If your child has any sleep problems such as loud or heavy breathing, snoring, and even waking up after regular intervals then you need to consult the doctor. Make sure your child gets enough sleep on a regular basis so that he/she can stay healthy and hearty.
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Hyderabad, May 16 (IANS) Telangana is in a better position compared to other states when it comes to the availability of oxygen and medicines, state Industry Minister K.T. Rama Rao said on Sunday.He claimed that the state government is ensuring a continuous supply of oxygen to avoid any deaths due to the oxygen crisis.The minister was talking to reporters after receiving 200 oxygen concentrators donated by leading renewable energy firm Greenko.A special flight from China carrying the concentrators landed at the Rajiv Gandhi International Airport.KTR, as the minister is popularly known, said that the state government is taking all the steps to combat the Covid pandemic.He also claimed that irrespective of political affiliations, public representatives are working as a team to combat the pandemic.Noting that Hyderabad has been providing Covid treatment to the patients coming from neighbouring states, KTR thanked the Centre for increasing the supply of oxygen, Remdesivir injections, and also vaccines to the state. He said this would help treat the patients on time."Under the leadership of CM KCR, the government is working with complete coordination with the medical institutions. The public representatives and officials are on the ground to take stock of the situation and are acting swiftly during an emergency," KTR said.KTR appreciated Greenko Group for coming forward to donate 1,000 oxygen concentrators to various states in India. In its first phase, the firm on Sunday handed over 200 oxygen concentrators to Telangana.He thanked Greenko Group MD and CEO Anil Chalamasetty for helping the state government during these pandemic timesThe minister also thanked the management of Indigo Airlines for facilitating the transport of these oxygen concentrators from China.Noting that various corporate organisations are coming forward to help the state during the pandemic, he appealed to the other corporate firms to come and join hands in combating the covid virus.Chief Secretary Somesh Kumar said that with the arrival of 200 oxygen concentrators, an additional 2 tonnes of oxygen will be available now.--IANSms/vd
Gorakhpur (Uttar Pradesh), April 27 (IANS) As Covid patients across the state gasp for oxygen, an 82-year-old woman from Gorakhpur has managed to bring up her oxygen levels by lying in a prone position.She has recovered from Covid without an oxygen cylinder and is setting an example for others.Vidya Srivastava from Alinagar in Gorakhpur, tested positive for Corona earlier this month.Her elder son, Hari Mohan Srivastava, said, "My mother tested positive and we kept her in home isolation. One day her oxygen levels dipped to 79 and everyone in the family was worried. However, we did not give up and made her lie down in the prone position with stomach down towards bed. Gradually, the situation improved and the oxygen level rose to 94 within four days."Hari Mohan spent four days in his mother's room and monitored her oxygen levels regularly. She was not given an oxygen cylinder."The entire family then tested positive but we did not lose hope and tried to keep each other in a positive frame of mind. We took precautions and medicines after taking advice from the doctor. Now, finally the entire family has recovered from the deadly virus," he said.Hari Mohan also said, "The treatment of my mother was also my responsibility while protecting other members from infection due to corona virus. Although everyone was scared of the outcome given the deadly second wave we have been seeing everywhere, the doctor gave us courage. Treatment was done with suggestion and good food and positive thinking and now all is well."--IANSamita/in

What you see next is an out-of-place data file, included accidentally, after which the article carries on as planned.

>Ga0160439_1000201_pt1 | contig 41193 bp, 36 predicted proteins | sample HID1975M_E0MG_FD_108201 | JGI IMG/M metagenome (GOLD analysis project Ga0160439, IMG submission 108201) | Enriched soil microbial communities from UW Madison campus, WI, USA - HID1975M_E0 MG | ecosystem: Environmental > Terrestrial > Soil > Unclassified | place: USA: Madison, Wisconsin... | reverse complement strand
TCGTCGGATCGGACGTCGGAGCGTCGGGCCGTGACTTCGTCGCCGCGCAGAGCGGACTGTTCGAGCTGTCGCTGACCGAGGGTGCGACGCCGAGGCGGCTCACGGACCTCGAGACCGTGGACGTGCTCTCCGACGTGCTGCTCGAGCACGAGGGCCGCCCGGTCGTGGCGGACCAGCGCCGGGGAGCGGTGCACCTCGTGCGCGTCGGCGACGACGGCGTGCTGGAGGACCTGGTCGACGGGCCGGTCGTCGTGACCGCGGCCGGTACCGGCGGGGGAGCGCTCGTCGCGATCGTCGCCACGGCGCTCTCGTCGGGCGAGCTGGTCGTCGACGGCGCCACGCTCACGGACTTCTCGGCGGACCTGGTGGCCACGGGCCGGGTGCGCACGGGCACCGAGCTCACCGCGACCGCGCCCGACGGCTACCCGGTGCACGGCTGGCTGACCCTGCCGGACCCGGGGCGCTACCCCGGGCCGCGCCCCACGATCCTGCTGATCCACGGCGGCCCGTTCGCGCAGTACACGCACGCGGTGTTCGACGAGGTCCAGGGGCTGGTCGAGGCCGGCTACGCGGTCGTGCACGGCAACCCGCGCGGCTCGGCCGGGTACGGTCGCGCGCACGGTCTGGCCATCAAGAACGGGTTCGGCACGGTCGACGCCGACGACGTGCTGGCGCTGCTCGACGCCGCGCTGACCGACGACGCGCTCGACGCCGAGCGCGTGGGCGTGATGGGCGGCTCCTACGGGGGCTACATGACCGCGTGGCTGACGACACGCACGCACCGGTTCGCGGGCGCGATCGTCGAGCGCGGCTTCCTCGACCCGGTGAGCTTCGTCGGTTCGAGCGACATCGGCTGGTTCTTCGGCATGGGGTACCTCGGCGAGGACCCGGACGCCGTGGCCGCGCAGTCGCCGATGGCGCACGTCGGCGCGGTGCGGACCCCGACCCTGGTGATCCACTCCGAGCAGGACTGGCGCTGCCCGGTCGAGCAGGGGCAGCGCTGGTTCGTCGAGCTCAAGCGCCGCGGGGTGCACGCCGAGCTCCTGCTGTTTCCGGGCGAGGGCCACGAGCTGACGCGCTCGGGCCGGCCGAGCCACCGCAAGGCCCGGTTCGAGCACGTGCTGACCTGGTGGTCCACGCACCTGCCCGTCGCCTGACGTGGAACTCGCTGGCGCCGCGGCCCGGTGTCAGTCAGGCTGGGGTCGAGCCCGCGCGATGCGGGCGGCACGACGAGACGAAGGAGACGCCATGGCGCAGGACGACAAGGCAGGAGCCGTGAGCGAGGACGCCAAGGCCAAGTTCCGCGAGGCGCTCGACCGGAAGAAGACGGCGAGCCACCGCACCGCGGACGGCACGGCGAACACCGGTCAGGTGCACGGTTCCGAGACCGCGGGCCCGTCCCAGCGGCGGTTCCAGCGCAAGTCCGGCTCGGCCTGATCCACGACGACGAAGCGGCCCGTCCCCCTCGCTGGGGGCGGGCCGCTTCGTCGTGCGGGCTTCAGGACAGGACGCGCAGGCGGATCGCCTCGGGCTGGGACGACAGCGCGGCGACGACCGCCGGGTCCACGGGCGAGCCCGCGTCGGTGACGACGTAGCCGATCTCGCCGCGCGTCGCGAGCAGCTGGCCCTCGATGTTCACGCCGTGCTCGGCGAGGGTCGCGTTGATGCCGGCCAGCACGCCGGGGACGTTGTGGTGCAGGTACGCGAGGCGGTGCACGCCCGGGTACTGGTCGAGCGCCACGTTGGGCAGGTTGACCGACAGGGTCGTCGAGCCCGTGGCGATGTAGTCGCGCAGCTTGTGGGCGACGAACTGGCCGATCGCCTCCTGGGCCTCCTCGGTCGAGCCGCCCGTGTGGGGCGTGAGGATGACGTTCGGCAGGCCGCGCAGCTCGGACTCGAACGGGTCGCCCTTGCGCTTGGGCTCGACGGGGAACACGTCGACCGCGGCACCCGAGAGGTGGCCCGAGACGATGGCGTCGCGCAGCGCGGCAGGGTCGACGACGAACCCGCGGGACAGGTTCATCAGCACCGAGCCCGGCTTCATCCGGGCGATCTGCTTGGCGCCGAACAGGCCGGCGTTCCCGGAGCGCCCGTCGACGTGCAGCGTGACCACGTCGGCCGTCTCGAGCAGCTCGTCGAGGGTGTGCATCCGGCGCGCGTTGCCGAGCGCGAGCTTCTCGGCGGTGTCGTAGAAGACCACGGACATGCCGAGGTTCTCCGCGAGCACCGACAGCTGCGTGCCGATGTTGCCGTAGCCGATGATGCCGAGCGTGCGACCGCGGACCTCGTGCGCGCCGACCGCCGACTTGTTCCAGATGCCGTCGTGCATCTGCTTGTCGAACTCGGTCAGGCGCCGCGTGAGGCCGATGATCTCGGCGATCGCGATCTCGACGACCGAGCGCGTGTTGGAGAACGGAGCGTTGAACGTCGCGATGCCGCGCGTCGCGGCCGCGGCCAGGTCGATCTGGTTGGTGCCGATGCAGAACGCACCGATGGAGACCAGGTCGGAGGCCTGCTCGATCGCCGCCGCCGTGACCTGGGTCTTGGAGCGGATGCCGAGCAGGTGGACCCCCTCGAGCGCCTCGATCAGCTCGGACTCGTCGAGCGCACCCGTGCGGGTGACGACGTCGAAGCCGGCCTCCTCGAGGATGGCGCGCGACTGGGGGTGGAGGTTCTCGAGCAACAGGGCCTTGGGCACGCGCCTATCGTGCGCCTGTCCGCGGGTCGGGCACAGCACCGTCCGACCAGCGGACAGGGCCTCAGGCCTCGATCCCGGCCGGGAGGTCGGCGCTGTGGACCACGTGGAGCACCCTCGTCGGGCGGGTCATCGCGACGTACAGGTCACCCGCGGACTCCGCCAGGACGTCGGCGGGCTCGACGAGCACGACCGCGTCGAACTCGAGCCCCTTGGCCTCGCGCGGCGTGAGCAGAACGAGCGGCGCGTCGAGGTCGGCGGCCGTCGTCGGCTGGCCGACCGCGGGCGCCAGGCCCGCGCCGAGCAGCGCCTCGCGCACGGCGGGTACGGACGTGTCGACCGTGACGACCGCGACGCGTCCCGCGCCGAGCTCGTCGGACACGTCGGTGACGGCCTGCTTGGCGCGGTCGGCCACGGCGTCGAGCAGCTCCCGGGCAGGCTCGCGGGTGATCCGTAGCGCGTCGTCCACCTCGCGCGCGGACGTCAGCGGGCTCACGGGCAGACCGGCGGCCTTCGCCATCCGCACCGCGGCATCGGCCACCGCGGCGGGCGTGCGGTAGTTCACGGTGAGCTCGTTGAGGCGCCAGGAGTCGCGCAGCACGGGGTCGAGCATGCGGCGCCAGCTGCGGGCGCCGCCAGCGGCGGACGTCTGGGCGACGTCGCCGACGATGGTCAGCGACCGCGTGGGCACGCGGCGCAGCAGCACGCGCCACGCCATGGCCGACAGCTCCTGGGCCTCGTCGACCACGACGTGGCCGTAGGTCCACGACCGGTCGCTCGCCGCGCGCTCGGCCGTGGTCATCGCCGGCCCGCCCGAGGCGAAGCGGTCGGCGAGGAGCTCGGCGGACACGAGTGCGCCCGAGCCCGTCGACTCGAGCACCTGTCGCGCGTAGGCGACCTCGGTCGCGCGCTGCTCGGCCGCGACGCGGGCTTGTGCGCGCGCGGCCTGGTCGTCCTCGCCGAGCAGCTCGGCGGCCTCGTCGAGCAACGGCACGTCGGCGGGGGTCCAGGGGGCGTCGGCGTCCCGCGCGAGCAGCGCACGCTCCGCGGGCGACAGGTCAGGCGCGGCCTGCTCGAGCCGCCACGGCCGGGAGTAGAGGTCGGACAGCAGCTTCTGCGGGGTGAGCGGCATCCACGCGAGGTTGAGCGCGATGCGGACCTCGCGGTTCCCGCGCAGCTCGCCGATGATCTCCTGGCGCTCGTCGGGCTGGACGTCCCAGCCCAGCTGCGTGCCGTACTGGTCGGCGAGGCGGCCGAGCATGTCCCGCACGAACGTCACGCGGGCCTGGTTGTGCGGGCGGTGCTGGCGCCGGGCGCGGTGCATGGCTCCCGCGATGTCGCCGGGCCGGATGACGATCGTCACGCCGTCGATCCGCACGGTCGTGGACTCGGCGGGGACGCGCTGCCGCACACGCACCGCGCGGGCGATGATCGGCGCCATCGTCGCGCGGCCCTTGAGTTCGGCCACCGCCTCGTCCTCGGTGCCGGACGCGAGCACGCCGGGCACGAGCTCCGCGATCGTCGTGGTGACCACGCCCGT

Sleep is an important part of our daily routine life we spend about one-third of our lives sleeping. Quality sleep and getting enough of it at the right times is as essential to survival as food and water, says Sibasish Dey, Head, Medical Affairs, Asia and Latin America, ResMed.
Writes the sleep expert:
Globally, studies have shown that sleep along with other benefits, helps in improving our learning and problem-solving skills. Whereas sleep deficiency on the other hand alters the neuro-cognitive process, and we may experience symptoms such as irritability, poor decision making, low problem-solving skills, depression, loss of memory, among others. Thus, this world sleep awareness month, let's take a pledge to relook at our sleep schedules, maintain a healthy circadian rhythm and also increase conversations around the need for a healthy sleep hygiene as we cannot achieve optimal health without taking care of our sleep.
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Why are we sleep deprived?
Barriers to a good sleep cycle may include a hectic lifestyle, long erratic working hours, and sleep disorders. Also, habits such as too much screen time, lack of physical activity, consumption of caffeine before bedtime and low exposure to sunlight may disrupt our sleep cycle. Underlying, sleep disorders are also causative of poor sleep. Insomnia is a widely known disorder, but obstructive sleep apnea (OSA), which is a form of sleep disordered breathing is also a common sleep disorder. OSA is caused due to momentary stopping of breath due to muscle relaxation of neck muscles while sleeping and can lead to repeated micro-awakening during sleep -- thus disrupting sleep. Statistics have shown that around 28 million people suffer from sleep apnea in India, 80 per cent of whom are undiagnosed.